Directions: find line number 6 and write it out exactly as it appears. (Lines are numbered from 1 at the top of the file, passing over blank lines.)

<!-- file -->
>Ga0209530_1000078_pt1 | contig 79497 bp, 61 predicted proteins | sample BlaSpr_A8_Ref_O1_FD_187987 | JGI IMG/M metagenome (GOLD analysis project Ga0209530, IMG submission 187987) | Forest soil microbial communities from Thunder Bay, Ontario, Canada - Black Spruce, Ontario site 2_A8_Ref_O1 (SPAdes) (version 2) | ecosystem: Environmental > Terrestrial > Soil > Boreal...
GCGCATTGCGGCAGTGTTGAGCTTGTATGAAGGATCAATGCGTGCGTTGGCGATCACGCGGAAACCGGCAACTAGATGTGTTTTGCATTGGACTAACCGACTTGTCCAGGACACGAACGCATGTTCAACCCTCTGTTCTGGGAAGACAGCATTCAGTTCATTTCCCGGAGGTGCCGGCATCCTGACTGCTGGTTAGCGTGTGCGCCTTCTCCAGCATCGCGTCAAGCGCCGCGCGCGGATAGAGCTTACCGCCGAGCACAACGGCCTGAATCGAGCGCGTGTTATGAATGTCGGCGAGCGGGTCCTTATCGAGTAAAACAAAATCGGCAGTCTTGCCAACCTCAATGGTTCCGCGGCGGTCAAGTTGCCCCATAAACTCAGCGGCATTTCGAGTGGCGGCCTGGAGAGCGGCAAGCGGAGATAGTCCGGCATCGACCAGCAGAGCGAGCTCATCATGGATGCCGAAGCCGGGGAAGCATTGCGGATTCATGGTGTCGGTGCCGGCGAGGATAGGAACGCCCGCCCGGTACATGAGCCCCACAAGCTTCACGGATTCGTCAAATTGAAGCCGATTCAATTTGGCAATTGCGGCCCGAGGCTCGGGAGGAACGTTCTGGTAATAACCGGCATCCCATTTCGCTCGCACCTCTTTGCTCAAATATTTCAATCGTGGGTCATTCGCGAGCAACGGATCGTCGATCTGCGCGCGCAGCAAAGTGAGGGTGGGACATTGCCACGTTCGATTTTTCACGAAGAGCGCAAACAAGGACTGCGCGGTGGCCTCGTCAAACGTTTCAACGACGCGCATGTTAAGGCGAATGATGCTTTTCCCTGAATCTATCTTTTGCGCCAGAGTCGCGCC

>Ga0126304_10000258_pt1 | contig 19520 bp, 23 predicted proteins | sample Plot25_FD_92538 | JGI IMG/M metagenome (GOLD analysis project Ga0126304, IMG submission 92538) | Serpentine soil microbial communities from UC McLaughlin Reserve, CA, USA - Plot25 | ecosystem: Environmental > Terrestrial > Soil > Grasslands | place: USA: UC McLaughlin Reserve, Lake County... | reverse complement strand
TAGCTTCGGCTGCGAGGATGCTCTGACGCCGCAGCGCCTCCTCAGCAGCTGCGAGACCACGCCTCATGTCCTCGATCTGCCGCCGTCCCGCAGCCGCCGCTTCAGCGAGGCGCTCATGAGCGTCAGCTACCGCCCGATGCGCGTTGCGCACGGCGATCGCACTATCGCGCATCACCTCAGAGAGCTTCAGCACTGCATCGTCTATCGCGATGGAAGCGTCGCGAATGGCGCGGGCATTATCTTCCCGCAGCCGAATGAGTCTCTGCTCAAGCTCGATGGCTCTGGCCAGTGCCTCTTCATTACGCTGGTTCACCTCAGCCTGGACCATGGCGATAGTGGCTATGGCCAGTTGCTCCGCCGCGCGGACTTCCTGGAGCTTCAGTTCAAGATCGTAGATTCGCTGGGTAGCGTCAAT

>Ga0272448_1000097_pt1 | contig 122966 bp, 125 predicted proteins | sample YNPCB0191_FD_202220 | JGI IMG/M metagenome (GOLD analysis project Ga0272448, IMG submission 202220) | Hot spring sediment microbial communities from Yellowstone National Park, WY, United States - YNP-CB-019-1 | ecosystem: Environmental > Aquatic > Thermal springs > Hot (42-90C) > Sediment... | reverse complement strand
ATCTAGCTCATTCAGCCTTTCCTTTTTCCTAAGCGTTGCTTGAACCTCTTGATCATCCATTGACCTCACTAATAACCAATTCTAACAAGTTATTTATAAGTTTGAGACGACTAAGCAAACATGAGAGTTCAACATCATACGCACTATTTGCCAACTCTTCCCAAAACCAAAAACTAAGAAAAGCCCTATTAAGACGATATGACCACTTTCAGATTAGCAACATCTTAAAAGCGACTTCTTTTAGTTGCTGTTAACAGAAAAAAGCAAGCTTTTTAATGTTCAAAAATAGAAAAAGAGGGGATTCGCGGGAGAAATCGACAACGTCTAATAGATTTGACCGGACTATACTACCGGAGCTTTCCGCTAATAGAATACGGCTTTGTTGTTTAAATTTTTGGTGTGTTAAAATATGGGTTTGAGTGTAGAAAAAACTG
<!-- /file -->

ATCTAGCTCATTCAGCCTTTCCTTTTTCCTAAGCGTTGCTTGAACCTCTTGATCATCCATTGACCTCACTAATAACCAATTCTAACAAGTTATTTATAAGTTTGAGACGACTAAGCAAACATGAGAGTTCAACATCATACGCACTATTTGCCAACTCTTCCCAAAACCAAAAACTAAGAAAAGCCCTATTAAGACGATATGACCACTTTCAGATTAGCAACATCTTAAAAGCGACTTCTTTTAGTTGCTGTTAACAGAAAAAAGCAAGCTTTTTAATGTTCAAAAATAGAAAAAGAGGGGATTCGCGGGAGAAATCGACAACGTCTAATAGATTTGACCGGACTATACTACCGGAGCTTTCCGCTAATAGAATACGGCTTTGTTGTTTAAATTTTTGGTGTGTTAAAATATGGGTTTGAGTGTAGAAAAAACTG